Friday, October 11, 2013

Self-Compassion and Life Satisfaction!

"Sanctuary" collage by Lani, textures by FlyPaper.
I was reading "Self-Compassion in Clinical Practice" (an article in the JOURNAL OF CLINICAL PSYCHOLOGY: IN SESSION) by Christopher K. Germer and Kristin D. Neff.  They describe self-compassion as having 3 core components: self-kindness (rather than self-judgment), a sense of commonality with humanity (rather than the isolation of an overly well defended ego), and mindfulness (rather than over identification, when relating to painful experiences). Their research evidence demonstrated a high correlation between self-compassion and psychological flourishing.  They also noted a reduction of depression and anxiety. After an 8-week training program in mindful self-compassion Germer and Neff found participants demonstrated a significant increase in self-compassion, mindfulness, compassion for others, and life satisfaction and a decrease in depression, anxiety, stress, and emotional avoidance. All gains in outcomes were maintained at 6 months and 1-year follow-up.  In fact, life satisfaction actually increased significantly at the 1-year follow-up, demonstrating a willingness to continue the self-compassion practices which in turn enhanced the participants' quality of life over time.  For the exercises used in mindful self-compassion see the resources and handouts on Christopher Germer's website.  Really nice!  I'm thinking the Fun Monday 14 Secrets Challenges will have to include some of these ideas!

Tuesday, October 08, 2013

Stress and our highest intentions

"A Cheerful Message"  Collage by Lani and textures from FlyPaper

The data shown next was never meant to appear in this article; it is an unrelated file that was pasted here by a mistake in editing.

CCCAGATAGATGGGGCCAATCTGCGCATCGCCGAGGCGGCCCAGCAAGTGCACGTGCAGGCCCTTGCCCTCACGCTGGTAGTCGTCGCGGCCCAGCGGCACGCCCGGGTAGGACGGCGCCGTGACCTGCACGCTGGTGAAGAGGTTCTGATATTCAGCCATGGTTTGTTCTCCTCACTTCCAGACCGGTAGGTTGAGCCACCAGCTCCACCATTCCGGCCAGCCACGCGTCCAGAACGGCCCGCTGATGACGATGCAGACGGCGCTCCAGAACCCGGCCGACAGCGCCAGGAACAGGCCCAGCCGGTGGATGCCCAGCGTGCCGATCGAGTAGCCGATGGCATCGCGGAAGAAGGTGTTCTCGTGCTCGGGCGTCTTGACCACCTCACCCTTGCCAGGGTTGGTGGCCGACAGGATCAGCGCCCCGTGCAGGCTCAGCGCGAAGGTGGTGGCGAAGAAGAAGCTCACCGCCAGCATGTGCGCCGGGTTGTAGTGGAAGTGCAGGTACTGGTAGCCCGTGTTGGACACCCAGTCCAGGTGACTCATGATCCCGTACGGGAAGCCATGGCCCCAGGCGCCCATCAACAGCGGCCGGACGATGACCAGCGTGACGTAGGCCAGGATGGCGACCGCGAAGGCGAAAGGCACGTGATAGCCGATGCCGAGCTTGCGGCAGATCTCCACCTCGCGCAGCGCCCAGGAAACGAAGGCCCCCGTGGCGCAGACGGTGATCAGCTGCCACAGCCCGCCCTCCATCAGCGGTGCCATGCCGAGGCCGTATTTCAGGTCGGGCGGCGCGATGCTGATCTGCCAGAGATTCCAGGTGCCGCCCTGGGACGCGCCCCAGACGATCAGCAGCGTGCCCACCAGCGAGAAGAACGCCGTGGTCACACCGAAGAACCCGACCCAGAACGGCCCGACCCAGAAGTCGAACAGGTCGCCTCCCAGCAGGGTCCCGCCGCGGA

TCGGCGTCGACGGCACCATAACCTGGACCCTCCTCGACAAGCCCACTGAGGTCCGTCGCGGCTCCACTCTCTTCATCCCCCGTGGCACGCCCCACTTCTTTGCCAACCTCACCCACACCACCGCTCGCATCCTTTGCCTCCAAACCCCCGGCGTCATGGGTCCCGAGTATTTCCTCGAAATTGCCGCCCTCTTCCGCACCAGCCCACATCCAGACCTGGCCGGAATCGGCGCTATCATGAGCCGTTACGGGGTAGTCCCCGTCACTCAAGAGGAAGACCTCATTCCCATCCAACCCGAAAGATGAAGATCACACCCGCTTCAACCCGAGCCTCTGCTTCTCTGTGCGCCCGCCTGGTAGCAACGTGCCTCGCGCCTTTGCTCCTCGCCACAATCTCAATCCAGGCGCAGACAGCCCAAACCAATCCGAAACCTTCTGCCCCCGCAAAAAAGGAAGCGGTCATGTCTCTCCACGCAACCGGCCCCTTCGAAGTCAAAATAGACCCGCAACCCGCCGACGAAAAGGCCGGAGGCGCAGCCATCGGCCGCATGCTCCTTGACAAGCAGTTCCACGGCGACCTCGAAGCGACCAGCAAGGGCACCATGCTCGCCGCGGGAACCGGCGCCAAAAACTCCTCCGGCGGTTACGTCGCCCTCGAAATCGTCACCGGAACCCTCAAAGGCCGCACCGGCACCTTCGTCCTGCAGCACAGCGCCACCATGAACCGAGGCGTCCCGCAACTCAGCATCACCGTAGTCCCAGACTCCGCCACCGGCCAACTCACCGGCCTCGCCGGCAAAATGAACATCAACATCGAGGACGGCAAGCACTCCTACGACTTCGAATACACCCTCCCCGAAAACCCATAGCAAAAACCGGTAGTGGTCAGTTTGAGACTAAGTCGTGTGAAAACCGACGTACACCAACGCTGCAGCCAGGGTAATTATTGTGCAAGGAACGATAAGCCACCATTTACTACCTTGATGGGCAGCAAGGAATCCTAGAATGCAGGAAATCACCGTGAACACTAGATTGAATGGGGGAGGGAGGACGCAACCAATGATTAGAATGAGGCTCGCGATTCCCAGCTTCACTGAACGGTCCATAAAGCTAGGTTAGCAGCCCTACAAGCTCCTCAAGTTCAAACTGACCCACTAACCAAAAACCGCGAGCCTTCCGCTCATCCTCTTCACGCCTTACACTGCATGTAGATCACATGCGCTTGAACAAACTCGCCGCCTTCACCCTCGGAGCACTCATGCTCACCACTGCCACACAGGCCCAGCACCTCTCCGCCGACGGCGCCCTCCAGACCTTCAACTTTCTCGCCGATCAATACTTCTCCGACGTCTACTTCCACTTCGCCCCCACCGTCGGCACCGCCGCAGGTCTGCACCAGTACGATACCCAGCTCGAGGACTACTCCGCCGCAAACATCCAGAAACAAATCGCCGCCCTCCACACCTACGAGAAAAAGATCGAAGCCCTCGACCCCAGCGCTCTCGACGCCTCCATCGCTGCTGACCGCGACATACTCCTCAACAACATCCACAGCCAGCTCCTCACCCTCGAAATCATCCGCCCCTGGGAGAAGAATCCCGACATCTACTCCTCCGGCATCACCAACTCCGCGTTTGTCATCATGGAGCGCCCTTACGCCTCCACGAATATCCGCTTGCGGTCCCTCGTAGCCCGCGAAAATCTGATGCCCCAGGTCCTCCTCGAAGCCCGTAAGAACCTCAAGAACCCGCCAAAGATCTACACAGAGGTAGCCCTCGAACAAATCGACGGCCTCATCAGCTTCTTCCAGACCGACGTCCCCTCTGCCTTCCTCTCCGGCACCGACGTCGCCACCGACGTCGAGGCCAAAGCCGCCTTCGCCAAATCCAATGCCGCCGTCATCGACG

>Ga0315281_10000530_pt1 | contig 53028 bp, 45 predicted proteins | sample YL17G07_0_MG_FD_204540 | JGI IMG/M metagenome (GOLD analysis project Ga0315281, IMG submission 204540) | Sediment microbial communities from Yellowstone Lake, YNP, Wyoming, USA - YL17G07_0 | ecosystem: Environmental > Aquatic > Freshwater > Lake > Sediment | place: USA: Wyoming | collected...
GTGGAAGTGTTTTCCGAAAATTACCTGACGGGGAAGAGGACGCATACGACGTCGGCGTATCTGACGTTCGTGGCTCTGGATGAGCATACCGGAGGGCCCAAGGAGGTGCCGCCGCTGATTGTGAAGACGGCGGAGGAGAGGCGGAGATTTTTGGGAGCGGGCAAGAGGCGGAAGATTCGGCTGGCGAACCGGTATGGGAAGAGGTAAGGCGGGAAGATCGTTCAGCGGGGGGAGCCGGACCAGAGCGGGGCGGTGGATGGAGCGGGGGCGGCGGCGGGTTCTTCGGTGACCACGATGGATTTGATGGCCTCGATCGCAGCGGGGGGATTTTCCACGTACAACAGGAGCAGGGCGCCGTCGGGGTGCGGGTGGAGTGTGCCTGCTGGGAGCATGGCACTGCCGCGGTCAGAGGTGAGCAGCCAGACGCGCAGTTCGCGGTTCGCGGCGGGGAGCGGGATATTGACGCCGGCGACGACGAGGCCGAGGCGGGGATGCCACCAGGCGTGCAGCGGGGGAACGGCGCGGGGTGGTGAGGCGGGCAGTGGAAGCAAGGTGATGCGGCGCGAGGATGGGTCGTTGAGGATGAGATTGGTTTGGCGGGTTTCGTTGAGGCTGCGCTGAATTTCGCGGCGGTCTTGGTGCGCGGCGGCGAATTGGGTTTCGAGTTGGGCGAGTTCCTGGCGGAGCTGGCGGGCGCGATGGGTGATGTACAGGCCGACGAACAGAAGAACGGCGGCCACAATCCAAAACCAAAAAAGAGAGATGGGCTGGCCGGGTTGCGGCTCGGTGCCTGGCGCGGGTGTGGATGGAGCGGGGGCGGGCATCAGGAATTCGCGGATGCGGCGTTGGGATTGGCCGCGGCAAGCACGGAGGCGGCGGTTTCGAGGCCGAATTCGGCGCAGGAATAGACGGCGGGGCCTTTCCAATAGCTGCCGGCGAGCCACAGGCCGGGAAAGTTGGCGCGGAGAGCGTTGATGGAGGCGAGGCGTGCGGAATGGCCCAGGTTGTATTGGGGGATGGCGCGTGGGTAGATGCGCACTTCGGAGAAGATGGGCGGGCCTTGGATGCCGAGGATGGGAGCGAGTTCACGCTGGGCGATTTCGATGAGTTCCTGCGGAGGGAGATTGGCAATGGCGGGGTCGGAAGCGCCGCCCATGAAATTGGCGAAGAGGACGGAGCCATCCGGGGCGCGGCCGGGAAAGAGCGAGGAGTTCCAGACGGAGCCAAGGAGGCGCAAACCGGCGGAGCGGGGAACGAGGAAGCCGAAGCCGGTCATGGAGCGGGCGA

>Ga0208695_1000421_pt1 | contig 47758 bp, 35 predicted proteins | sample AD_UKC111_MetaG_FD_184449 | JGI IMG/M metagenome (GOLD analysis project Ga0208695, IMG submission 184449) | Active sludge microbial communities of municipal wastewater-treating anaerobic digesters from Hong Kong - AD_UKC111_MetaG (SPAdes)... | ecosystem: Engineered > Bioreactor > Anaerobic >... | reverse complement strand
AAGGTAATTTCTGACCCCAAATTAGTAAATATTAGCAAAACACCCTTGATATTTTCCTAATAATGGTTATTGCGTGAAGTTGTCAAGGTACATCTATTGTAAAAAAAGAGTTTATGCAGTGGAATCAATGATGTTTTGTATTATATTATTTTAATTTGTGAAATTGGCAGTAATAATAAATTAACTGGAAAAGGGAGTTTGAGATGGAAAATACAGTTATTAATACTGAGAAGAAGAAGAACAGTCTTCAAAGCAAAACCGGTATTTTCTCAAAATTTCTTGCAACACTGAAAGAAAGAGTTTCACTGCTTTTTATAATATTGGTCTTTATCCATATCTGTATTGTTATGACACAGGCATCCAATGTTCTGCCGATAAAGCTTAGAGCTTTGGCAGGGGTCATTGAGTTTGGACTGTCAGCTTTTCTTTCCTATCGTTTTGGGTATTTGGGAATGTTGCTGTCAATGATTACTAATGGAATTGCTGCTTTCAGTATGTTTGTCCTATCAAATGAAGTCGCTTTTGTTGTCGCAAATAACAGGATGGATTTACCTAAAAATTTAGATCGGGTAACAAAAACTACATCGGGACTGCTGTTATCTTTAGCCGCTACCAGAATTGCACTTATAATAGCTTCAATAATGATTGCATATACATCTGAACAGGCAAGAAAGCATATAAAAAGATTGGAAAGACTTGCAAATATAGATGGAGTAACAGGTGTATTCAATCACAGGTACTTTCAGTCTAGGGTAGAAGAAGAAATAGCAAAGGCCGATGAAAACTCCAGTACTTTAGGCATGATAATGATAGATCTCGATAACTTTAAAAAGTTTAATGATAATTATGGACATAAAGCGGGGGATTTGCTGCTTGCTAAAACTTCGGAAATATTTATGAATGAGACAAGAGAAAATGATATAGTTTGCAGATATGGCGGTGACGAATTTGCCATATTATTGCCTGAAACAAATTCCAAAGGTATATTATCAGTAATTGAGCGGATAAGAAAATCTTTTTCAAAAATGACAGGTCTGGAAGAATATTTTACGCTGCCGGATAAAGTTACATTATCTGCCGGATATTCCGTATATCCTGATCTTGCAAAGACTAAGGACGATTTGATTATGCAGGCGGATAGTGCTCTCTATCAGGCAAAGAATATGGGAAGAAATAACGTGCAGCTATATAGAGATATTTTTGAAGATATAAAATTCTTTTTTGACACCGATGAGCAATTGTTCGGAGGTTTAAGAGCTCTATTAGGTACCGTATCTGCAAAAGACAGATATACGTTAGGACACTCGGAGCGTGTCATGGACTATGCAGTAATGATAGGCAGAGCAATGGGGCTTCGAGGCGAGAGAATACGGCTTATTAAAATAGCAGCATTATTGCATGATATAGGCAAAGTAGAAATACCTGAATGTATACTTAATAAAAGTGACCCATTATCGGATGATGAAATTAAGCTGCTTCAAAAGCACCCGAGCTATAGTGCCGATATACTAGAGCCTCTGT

Author Andy Douglass was listening to the Indigo Girls speak on "On Being".  There was some questioning of where the great protest songs of this era are? It's not like we don't have things to protest, that's for sure.  "We Shall Overcome", "This Land is My Land," and so many classics are sung at rallies, and Andy wondered about contemporary songs that touch the collective spirit. He asked his FaceBook friends why we don't seem to have strong protest music like earlier generations had.  Why aren't we writing the songs that tell the stories that are happening to us now?

I gave the question some thought, and started wondering about  our high speed, noisy, cluttered, over-crowded lives.  Could it be that we are so stressed, we've lost our collective spirit?  Stress is so chronic, so pervasive we may be increasingly self involved and less capable of the kind of empathy required to participate in affiliative experiences. It's those affiliative, collective experiences which give rise to that feeling of a common spirit, a wish for justice for all, and of course classic protest music.

We have all experienced the physical response to stress, how our heart beats faster, how our breath gets shallow, and how our blood pressure rises and that's all pretty easy to talk about.  But stress also means self absorption, a heightened sensitivity about internal and external stimulus, and a need to keep the "self" safe.  This may be a little trickier to observe if we are under stress. 

But just think back to a stressful day (you may not have to look far).  Don't you find people drive like lunatics, seem to be the most rude and unkind when you are under stress?  In situations like that, or even in the normal day to day bombardment of life, how can we best notice that we are a part of a whole?  How can we remove a little less stress from our lives?  How can we all learn to be more sympathetic,  more kind to our "selves" (all of our selves, not just "me")?  Perhaps with some reduction of stress around us, we can become more affiliative, which further reduces stress.  We can be more open, we can hear the stories around us, and we can start to align our thoughts, our words, and our actions with our highest intentions, and we can write the songs that so badly need to be sung.

Here's a little example of collective spirit, affiliation and light in a dark place.  "Here comes the sun."